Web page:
The letters of our thoughts are the ideas present in our mind before they come to realization . . . Thoughts that are, yet not felt . . . The words of the subconscious . . . of the soul . . .


Monday, July 07, 2008

Basement Spaghetti

Last week I was seriously starving . . . After deciding that my ever diminishing bank-account would not be turned to as a source of food, I decided to actually make something to eat. In the past, during those
trying days in Warsaw and Vilna, when normal food was scarce and dinner tended to be buleczki and potatoes, I would often make food. Now, however, ingredients cost money (as opposed to raiding the kitchen) and so my cooking has been rather limited.

Driven by hunger, though, I managed to find enough random ingridiants to make a lunch: Tell me what you think.
  • Spaghetti -brought to a boil in water and cooked until Al Dante
The sauce:

  • Olives (from my roommate)
  • Unger's cut Sweet Peppers (left unopened from the Amazing Yankel's B'day farbrengen)
  • Olive oil (No it wasn't left over from Chanukah . . . I hope)
  • Pepper
  • Garlic Powder (As I've mentioned in the past, in 712 we never seem to be able to buy enough of it)
  • Oregano (Don't move into a Crown Heights Basement with out it)
  • Ketchup (Probably the universal condiment)
  • Skhug (Normally used to spice up chumus, schnitzel or cold cuts -but it works)
  • Soave Wine (2003 vintage -bought as a 'fancy' wine from Ebers . . . it aint)
  • Fresh Lemon Juice (My roommates have the bottled stuff, but I find it gross . . . only use the freshly squeezed)
  • Basil

As usual some facts to chew on while eating -care of Wikipedia:

  • The source of the word Skhug is the Arabic سحق (Skhuk) and is a cognate of the Hebrew word שחיקה (to grind)
  • In many midwestern regions of the United States the Sweet Bell Pepper is commonly called a mango.
  • green olive and black olive are from the same plant; green olives are pickled before being ripened, black olives after.
  • The health effects of wine (and alcohol in general) are the
    subject of considerable ongoing study. In the United States, a boom in
    red wine consumption was initiated in the 1990s . . . by news reports
    on the French paradox. The French paradox refers to the comparatively
    lower incidence of coronary heart disease in France despite high levels
    of saturated fat in the traditional French diet. Epidemiologists
    suspect that this difference is due to the high consumption of wines by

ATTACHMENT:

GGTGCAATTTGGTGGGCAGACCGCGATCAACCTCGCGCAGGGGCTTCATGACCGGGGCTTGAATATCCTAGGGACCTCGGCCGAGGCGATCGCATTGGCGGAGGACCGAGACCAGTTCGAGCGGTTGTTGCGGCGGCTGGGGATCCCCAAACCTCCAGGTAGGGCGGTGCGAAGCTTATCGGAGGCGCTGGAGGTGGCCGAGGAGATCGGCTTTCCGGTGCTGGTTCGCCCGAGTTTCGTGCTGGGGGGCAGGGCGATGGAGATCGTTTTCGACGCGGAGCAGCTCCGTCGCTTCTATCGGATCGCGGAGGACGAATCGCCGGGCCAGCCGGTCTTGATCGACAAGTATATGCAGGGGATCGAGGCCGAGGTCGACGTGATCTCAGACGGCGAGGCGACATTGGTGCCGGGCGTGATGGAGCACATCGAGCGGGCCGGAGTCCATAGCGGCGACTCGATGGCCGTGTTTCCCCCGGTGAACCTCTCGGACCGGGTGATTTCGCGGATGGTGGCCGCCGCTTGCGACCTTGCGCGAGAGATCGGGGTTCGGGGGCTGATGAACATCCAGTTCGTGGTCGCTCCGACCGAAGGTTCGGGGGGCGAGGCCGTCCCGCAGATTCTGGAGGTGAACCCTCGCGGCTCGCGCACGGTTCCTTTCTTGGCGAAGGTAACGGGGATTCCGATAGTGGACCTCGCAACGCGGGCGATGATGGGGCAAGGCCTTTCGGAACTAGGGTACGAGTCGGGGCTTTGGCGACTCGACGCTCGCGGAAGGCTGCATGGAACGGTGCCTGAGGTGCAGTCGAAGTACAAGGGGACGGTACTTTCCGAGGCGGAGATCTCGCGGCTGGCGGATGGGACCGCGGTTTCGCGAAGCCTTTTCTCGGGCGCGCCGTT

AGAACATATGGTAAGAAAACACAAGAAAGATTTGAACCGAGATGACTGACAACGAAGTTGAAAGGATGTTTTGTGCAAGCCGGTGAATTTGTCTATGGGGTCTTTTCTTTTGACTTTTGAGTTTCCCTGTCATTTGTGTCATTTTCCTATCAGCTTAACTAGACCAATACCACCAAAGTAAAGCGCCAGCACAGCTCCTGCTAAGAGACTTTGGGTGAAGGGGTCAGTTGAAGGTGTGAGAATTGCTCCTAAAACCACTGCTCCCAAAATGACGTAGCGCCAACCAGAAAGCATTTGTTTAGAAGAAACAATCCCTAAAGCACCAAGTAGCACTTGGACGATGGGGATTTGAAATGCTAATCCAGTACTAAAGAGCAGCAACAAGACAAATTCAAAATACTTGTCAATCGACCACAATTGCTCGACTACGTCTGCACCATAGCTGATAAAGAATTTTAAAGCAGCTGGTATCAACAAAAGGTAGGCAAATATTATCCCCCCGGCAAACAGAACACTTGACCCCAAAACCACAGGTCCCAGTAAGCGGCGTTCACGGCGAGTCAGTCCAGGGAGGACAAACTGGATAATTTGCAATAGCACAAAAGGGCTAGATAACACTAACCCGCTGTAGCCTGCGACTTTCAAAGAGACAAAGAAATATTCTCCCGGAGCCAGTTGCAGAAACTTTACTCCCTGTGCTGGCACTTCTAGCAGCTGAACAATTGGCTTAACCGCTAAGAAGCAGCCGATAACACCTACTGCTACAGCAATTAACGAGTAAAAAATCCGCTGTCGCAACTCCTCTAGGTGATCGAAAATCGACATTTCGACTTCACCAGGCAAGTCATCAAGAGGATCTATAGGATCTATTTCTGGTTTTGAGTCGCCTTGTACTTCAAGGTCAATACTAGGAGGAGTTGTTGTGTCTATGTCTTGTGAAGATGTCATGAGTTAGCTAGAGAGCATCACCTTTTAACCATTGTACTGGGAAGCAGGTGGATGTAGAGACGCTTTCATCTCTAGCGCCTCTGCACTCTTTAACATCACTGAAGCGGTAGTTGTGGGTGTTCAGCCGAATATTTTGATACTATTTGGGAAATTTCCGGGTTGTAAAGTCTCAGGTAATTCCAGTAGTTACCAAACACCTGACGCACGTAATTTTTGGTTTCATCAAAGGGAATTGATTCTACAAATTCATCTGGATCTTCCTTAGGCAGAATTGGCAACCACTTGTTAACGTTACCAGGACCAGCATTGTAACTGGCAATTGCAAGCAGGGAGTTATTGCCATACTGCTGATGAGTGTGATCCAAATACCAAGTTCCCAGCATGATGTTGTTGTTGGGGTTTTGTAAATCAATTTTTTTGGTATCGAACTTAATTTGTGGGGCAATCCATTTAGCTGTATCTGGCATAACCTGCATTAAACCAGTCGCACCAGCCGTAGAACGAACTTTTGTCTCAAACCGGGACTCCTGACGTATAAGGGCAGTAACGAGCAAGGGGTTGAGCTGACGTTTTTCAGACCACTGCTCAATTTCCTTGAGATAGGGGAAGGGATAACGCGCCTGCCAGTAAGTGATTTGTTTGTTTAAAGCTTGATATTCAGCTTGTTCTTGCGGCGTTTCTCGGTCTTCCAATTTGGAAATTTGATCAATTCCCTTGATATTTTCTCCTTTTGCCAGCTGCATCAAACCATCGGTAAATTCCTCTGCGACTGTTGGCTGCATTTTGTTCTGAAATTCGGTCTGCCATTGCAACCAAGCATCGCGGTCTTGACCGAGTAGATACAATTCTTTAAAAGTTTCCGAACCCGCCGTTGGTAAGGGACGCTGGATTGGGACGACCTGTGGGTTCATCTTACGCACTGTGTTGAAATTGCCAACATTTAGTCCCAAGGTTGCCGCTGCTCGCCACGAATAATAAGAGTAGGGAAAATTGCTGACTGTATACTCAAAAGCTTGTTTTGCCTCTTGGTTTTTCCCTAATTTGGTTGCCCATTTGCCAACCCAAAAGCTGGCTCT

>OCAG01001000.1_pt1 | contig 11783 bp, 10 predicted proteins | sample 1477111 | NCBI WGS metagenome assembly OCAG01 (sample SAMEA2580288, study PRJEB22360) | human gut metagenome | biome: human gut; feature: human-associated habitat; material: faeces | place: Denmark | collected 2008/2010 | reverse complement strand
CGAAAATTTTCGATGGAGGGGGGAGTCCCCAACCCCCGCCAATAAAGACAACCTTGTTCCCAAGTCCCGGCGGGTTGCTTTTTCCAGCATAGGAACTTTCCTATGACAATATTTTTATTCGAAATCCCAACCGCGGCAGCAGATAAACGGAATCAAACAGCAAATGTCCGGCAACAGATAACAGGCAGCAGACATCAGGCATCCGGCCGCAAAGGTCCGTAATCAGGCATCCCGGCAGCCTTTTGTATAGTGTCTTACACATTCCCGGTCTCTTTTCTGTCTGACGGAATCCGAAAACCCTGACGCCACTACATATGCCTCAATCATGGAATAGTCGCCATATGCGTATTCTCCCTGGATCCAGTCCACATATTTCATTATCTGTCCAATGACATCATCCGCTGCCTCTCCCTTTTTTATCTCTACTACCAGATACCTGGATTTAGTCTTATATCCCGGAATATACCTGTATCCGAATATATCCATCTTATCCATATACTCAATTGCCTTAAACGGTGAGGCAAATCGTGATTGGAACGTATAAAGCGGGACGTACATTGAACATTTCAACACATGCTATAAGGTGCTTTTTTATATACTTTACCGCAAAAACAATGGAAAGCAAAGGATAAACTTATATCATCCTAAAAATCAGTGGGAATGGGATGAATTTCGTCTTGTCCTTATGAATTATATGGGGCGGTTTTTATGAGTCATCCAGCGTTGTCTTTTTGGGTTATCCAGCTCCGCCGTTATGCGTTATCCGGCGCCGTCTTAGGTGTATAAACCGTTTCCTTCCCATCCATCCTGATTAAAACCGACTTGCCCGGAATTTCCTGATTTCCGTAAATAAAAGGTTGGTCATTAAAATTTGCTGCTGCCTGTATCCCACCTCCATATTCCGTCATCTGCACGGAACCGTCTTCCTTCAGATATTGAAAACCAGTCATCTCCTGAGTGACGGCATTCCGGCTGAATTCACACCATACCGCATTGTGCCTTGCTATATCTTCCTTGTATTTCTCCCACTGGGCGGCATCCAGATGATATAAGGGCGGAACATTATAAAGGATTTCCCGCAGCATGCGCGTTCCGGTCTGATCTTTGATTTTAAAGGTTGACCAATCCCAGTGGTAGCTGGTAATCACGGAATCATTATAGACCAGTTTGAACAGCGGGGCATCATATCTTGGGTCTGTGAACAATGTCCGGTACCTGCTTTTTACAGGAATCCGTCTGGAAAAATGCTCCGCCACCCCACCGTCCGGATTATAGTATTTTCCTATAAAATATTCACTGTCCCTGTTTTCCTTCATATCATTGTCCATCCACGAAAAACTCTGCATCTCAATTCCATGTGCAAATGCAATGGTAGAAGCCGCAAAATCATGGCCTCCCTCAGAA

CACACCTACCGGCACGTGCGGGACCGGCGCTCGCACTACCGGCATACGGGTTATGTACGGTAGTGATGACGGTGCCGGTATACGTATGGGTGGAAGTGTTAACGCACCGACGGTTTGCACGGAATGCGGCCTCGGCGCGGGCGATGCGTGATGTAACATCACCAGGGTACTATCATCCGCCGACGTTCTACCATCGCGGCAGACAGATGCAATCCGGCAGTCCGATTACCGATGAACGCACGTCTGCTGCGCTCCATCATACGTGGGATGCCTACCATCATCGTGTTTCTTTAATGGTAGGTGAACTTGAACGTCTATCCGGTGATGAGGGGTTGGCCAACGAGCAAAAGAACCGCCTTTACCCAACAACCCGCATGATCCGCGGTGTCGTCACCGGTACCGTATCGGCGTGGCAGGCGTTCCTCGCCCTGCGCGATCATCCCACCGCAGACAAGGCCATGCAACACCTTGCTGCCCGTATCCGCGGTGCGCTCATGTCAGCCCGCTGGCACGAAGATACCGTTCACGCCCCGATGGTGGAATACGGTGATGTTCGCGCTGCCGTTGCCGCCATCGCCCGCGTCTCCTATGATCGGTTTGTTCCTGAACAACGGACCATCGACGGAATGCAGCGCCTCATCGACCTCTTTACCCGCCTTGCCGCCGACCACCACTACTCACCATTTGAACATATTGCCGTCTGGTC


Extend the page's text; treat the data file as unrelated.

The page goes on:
the French, but the scientific evidence for this theory is currently
  • Spaghetti is the plural form of the Italian word spaghetto, which
    is a diminutive of spago, meaning "thin string" or "twine". The word
    spaghetti can be literally translated as "little strings".
  • There are many rituals and beliefs associated with basil. The French call basil "l'herbe royale". Jewish folklore suggests it adds strength while fasting.
  • Heinz tomato ketchup was [originaly] advertised: "Blessed relief for Mother and the other women in the household!"

Technorati Tags: , , ,


Nemo said...

Why the wine?

Mottel said...

and here I thought you had class . . . Wine (though optimally red wine) is good for cooking!

Nemo said...

Yeah, I do have class ... I wouldn't put wine with ketchup and garlic powder.

Mottel said...

I use those ingredients for what they are - garlic, tomatoes etc. - and the taste they impart once cooked, not for how they are as is (low class). Trust me, I don't like ketchup, I stay far away from it, and don't like the taste, and would never, ever, ever put it as is on pasta -yuck. However, when added to an ingredient to and cooked in oil with spices and other ingredients it works try it.

Anonymous said...


Only the ketchup is a bit off putting. Only thing I ever used that stuff for, even in Russia and Ukraine, is to mix with mayonnaise to make salad dressing.

Nice info on the etymologies of schug and spaghetti.

Ketchup: originally spelled catsup; an Indonesian euphemism for animal waste, which is also used to describe shoddy merchandise. Bekitzur - dreck!

Mottel said...

I wish you people would trust me that while Ketchup is gross (which I agree 150%) it doesn't give any ketchupy taste to the sauce whatsoever

Nemo said...

Um, ketchup is good on burgers.